Project Birmingham questions for FutureSox

If you’re not familiar, the White Sox are sending a number of players and coaches/instructors from the lower levels to Double A Birmingham as an opportunity for them to play together and receive instruction. On initially hearing this, it sounds like an interesting idea. However, since the Sox seem to be the only team doing it and everyone seems to be really in favor of this, it gives me a little bit of pause. If it’s so obvious, every team would already do this.

While I love the White Sox, I am not that knowledgeable about all the goings ons in the minor leagues. There are multiple teams to follow, many players, and additional facets that don’t apply to the pro game. Typically, when FromThe108 wants to delve into these topics, we’ll get someone from FutureSox to join our show and we will discuss. But this week, I’ll be out of town and leaving the FromThe108 podcast to BeefLoaf and MySoxSummer. So instead, I figured I’d write up a few questions I have about this new experiment, then hang up and listen.

What problem are the White Sox trying to solve?

I’m a fan of experimentation and innovation, but the reason you would do that is to solve a problem. So my question is, what problem or problems are the White Sox trying to solve? Is this about minor leaguers better adapting level to level? Or is this about the staff being too thin to work with all the players they want to provide attention to? Or is it something else?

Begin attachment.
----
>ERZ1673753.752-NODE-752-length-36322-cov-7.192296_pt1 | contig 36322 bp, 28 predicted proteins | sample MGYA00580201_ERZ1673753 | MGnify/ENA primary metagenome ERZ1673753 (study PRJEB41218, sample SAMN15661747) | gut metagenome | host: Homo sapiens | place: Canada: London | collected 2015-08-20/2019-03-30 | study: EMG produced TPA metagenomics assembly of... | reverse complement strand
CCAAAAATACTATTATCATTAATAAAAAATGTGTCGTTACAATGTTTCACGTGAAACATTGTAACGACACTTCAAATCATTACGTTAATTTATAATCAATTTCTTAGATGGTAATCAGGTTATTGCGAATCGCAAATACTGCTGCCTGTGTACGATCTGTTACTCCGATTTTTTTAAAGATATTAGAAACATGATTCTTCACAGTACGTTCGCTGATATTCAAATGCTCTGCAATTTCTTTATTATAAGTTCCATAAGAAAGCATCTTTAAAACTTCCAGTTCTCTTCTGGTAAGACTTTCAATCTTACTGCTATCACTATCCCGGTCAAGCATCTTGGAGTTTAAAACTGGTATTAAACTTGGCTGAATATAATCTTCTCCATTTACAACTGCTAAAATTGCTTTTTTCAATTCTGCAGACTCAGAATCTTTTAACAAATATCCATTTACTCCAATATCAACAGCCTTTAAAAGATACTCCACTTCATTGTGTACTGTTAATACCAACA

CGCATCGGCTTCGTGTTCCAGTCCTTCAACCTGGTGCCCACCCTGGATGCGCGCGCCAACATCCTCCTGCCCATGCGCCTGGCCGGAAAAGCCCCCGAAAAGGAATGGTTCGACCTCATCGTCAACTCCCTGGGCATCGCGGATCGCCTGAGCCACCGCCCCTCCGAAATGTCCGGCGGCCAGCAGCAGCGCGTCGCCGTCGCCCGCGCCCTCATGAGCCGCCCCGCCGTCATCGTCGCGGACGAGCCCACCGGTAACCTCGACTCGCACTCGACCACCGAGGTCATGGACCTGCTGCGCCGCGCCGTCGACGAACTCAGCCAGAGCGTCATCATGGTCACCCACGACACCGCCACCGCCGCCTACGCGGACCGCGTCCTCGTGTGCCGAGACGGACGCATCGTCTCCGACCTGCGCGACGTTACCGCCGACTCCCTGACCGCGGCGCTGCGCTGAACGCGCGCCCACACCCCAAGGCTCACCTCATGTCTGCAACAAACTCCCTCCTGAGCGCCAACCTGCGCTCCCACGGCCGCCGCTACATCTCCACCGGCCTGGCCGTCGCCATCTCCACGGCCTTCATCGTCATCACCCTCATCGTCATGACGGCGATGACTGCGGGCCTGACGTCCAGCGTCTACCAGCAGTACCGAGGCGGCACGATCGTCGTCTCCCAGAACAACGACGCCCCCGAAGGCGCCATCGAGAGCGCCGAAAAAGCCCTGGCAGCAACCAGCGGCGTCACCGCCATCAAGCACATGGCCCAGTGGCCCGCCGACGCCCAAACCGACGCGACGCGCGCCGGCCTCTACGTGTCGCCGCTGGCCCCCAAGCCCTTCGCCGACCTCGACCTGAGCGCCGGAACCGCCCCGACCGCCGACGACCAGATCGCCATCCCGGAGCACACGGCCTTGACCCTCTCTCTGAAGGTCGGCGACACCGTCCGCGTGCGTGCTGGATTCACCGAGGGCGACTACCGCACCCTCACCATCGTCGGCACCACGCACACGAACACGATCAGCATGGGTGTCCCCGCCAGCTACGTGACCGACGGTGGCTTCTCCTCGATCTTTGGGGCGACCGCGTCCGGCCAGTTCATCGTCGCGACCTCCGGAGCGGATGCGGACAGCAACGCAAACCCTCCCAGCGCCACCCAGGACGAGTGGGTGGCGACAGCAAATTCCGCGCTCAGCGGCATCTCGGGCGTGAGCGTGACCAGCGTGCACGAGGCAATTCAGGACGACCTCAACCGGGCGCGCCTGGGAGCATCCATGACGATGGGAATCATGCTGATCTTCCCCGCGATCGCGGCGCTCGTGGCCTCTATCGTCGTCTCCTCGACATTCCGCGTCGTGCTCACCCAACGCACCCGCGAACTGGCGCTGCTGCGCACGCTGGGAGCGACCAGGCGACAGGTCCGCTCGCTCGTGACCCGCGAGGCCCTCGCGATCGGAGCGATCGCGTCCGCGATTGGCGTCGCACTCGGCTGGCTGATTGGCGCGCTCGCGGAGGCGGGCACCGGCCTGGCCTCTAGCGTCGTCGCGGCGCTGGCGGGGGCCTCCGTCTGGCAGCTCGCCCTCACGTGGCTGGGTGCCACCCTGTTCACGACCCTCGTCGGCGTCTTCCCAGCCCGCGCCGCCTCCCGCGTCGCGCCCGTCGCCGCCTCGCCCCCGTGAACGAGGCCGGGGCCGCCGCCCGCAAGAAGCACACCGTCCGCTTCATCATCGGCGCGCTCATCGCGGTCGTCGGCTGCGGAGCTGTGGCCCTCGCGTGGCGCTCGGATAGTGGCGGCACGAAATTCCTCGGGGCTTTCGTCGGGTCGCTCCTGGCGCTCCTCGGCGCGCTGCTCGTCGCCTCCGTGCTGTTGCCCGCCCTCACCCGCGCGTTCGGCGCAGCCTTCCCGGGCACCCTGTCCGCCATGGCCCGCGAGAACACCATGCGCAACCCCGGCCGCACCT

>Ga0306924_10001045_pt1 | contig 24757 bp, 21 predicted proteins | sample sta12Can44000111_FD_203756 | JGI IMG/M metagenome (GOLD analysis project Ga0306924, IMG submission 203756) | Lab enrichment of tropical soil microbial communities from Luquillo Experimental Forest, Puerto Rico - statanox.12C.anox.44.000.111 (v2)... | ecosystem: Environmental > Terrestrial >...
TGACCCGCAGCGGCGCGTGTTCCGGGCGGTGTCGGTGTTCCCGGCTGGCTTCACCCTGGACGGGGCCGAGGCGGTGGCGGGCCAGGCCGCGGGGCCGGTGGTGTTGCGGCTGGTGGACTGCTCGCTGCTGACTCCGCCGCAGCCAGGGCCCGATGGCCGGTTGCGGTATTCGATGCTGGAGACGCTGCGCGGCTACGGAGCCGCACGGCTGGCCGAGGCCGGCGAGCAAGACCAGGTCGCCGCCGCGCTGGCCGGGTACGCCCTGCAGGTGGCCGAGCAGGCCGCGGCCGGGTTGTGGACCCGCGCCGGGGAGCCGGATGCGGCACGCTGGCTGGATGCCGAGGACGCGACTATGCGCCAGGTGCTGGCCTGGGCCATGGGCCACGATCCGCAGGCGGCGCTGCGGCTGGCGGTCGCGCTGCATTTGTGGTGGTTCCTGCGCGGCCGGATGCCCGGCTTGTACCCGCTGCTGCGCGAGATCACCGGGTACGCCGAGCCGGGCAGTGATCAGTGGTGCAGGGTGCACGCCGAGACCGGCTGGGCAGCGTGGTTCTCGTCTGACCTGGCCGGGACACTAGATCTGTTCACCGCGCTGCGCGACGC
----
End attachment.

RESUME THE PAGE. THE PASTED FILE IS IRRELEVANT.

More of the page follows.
In other words, how will we know if this was a successful experiment?

Are there enough at bats for all these guys?

Getting more game time for these young players sounds overall good to me. But I am wondering if there are any players currently in AA, that the Sox may count on next year, that are not going to get adequate playing time? Is the minor league game structured in a way, where it should be easy enough to get them all at bats?

Could this hurt a player’s trade value?

For the younger players being moved up, and while this is an experiment, could a promotion and then subsequent demotion for 2023 make it appear as though the player is not as far along as they should be? In other words, could this have the optics of a player regressing as opposed to progressing if they struggle and are not in Birmingham or Charlotte to start 2023?

Who can benefit the most from this experiment?

Which players that have been added to Birmingham’s roster have the biggest chance to accelerate their path to the major leagues?

Should this change our expectations of when we will see some of these players in Chicago?

Is there any indication that this is aimed at pushing the top tier of prospects through the system quicker? Or is this more thought of as a camp of sorts with the goal of sharpening some skills?

-Chorizy-E

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